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Diamond Tiaras: Not Just for Royal Weddings Anymore

A new service from Hancocks London lets brides rent historic diamond tiaras for their wedding day.

Diamond Tiaras: Not Just for Royal Weddings Anymore

You no longer have to be royalty or have access to the Queen’s jewelry collection to be crowned with a diamond tiara on your wedding day. That’s because the historic British jeweler, Hancocks London, has joined the luxury fashion rental market with a new proposition: it is offering historic diamond tiaras for rent for special occasions like weddings.

Hancocks London diamond tiara
Photo courtesy of Hancocks London

Diamond Tiaras Make Every Wedding a Royal Event

It’s not surprising that the interest in diamond tiaras has grown significantly in the past few years, being that the royals—especially Duchesses Kate and Meghan—are 24/7 newsmakers. Nearly 30 million people watched Meghan Markle walk down the aisle in Queen Mary’s diamond Bandeau tiara, which was on loan from Queen Elizabeth. And hit period dramas like Bridgerton and Downton Abbey also had an impact on brides who want to recreate their own regal and romantic style.

Hancocks London diamond tiara
Photo courtesy of Hancocks London
Hancocks London diamond tiara
Photo courtesy of Hancocks London

“There has definitely been a steady increase in interest in ‘grown up’ tiaras recently, and we’ve particularly noticed it over the last few months,” says Guy Burton, Director of Hancocks London, which has offered vintage and contemporary jewelry since 1849. The company’s tiaras, which range from a Victorian era leaf motif diamond design to an en tremblant diamond floral tiara circa 1904 to even contemporary styles, and can be rented at a charge of 1% of the retail value plus tax for periods of 24 hours.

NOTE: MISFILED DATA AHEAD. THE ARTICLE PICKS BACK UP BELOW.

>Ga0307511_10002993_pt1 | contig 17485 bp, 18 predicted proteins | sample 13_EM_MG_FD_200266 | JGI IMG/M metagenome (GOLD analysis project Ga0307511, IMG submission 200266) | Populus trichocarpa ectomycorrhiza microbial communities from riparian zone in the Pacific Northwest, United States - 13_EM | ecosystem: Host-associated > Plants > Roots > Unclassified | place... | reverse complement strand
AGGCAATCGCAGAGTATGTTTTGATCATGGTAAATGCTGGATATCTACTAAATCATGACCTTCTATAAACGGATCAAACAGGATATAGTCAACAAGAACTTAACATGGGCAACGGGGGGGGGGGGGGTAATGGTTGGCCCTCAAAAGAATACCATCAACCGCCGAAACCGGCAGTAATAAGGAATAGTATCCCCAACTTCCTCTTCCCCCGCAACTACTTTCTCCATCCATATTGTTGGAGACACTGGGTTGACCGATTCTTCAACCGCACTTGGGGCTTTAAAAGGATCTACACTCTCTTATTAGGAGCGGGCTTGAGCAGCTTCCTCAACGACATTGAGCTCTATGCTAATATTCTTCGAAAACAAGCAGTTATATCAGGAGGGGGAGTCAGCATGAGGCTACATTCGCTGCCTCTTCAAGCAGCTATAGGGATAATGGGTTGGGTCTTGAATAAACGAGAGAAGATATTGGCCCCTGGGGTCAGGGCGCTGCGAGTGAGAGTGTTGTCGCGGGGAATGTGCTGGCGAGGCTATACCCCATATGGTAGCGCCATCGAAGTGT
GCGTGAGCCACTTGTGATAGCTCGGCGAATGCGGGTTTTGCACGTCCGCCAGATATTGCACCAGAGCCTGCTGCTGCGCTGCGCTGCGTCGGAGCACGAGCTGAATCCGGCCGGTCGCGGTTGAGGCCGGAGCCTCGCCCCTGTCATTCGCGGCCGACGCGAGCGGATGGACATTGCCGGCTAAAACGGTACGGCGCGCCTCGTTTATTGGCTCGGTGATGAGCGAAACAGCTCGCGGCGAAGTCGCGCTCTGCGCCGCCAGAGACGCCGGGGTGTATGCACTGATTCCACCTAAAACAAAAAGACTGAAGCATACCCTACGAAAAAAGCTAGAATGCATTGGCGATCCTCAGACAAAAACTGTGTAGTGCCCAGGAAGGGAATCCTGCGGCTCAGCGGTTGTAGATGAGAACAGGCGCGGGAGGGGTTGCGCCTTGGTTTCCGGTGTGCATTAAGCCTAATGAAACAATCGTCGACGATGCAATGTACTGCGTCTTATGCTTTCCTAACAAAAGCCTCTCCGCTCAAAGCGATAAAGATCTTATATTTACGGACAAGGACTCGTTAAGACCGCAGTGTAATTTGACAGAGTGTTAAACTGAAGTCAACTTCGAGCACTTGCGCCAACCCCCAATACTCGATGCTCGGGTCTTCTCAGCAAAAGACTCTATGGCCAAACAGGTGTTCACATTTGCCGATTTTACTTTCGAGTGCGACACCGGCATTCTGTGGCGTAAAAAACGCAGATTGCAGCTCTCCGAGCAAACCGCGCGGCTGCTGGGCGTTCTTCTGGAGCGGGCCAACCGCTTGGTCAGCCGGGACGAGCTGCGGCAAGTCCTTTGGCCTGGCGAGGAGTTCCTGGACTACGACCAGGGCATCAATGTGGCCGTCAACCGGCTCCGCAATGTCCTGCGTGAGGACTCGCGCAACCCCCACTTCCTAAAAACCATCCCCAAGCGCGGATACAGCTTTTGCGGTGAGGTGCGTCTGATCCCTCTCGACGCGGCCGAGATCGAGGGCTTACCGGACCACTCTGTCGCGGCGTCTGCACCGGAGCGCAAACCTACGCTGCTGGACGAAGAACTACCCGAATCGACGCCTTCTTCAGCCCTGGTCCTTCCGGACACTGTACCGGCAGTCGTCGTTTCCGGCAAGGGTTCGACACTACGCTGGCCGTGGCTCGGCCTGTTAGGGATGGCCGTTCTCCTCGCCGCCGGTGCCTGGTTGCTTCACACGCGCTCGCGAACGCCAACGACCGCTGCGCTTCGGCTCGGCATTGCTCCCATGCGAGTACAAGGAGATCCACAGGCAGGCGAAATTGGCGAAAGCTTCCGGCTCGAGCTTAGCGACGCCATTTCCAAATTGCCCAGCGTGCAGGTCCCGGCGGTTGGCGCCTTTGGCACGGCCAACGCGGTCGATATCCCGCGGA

Hancocks London diamond tiara
Photo courtesy of Hancocks London

How to Choose Diamond Tiaras for a Regal Wedding

After a year of subdued events and micro covid wedding as result of the pandemic, Burton says that brides are ready to celebrate in bigger and grander ways—and that includes the diamond tiara. He’s been selling more tiaras in the past several months, and, as he points out, “In the wake of the pandemic there seems to be a real focus on the ‘buy better’ ethos and people are willing to invest money in a substantial piece of jewelry that they can wear forever and then pass down. With that in mind, part of the appeal of these traditional tiaras is their versatility, as the majority of them will convert into a necklace and some can even be adapted to wear as brooches or smaller hair ornaments.”

A diamond tiara’s appeal goes beyond its regal lineage, it’s also simply a beautiful detail that can light up a bride’s face in the same way a great pair of sparkling diamond earrings illuminate you.

Part of the fun of the Hancocks London’s diamond tiara experience is discovering the stories behind these historic pieces. One of their extravagant tiaras was worn by Henry Cyril Paget, the flamboyant 5th Marquess of Anglesey who died in 1905 at just 29 years old. He was widely photographed wearing the lavish Victorian diamond tiara, which is set with over 100 carats of old European and old mine cut diamonds. The aristocrat spent hundreds of thousands of pounds on lavish clothes and jewels, and upon his death, the 6th Marchioness of Anglesey—Lady Marjorie—inherited the grand tiara and was photographed wearing it by Cecil Beaton at King George VI’s coronation in 1937. Henry Cyril Paget certainly understood the power of a diamond tiara to make you feel like a Queen.